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...but this is an incredibly weird list:

http://www.listchallenges.com/books-youll-never-brag-about-having-read/

I mean, there are the obvious blockbusters that people love to mock, like Twilight, 50 Shades of Grey and The Da Vinci Code, but otherwise a lot of the significance escapes me; they seem to be American popular political/psychological hits, plus the odd work of Nazi propaganda that a lot of history students will actually have read because they're studying the period.

Anyway, I've read 12/100, and I've got Peyton Place on the shelf waiting for me to get round to it...

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( 21 comments — Leave a comment )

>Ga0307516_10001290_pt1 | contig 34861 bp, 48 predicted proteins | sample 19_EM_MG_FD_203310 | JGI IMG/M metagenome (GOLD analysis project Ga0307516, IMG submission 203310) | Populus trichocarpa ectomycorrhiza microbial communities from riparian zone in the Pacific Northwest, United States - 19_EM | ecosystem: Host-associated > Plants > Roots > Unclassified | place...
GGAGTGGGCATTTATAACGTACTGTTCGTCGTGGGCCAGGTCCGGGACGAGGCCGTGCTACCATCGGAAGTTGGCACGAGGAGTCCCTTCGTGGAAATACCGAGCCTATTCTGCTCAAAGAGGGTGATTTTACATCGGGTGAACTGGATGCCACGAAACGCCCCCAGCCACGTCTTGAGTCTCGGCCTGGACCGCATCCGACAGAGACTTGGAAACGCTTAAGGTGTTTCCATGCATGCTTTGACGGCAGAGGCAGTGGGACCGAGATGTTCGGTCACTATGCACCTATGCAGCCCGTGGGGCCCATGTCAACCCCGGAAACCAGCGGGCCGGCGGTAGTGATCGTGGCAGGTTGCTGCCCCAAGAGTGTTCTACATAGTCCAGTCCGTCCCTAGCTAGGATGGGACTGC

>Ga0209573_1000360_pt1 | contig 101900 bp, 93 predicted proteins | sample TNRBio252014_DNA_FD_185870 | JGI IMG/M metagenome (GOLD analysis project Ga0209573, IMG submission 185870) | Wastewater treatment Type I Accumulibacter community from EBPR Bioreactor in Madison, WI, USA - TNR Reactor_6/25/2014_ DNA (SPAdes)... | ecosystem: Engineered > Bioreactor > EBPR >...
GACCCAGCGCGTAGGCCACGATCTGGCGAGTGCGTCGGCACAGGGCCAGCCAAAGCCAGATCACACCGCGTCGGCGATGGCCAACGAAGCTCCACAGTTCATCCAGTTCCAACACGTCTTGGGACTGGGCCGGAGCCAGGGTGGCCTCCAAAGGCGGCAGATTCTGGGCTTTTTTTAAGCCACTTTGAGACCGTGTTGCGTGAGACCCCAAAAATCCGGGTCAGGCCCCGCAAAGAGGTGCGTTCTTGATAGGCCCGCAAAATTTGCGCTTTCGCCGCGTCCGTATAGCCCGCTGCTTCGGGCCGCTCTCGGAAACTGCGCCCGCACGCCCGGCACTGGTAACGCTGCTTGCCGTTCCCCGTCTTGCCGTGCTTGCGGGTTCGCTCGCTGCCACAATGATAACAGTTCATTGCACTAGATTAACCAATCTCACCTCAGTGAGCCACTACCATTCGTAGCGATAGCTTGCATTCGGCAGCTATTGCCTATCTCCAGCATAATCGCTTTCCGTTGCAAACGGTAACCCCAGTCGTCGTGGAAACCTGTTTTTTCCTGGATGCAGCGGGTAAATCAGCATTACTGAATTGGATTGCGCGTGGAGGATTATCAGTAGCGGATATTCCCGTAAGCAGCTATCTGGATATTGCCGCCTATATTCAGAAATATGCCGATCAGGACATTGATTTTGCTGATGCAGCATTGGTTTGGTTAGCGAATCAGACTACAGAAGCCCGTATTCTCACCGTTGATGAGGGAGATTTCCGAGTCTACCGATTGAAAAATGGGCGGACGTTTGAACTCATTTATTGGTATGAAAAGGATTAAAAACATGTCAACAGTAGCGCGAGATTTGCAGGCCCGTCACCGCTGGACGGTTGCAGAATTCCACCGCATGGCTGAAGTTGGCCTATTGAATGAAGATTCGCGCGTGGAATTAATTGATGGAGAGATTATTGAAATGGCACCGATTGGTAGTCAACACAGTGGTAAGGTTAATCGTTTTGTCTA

semyaza
Sep. 12th, 2015 02:11 am (UTC)
I've read 1 and parts of 4. There are a few odd items on the list. I mean - Das Kapital? Most of the books are crap but I could add many more of the same. In a lot of cases they're books that were popular in their day and everybody read them - as one does.
cloudsinvenice
Sep. 12th, 2015 11:27 am (UTC)
Reminds me of the time we were in an Oxfam Books that was trying and failing to give away a massive wall of copies of The Da Vinci Code - it was one of those rare situations where I actually felt they'd have been better off recycling them, since you'd be hard pressed to find a household that hasn't owned one at some point...
semyaza
Sep. 12th, 2015 08:42 pm (UTC)
When I first started spending a lot of time in second-hand bookshops I realised pretty quickly which books were popular when and came to the conclusion that they were 'crap'. I thought that if they hadn't been crap, there wouldn't be so many copies for sale. Okay, I was young. :D I was right about a lot of it but I wish I'd been able to discriminate because I'd have picked up some worthwhile collectibles. I expect that Oxfam ends up with more than its fair share of DVC because no one else will take them. They'll be recycled eventually.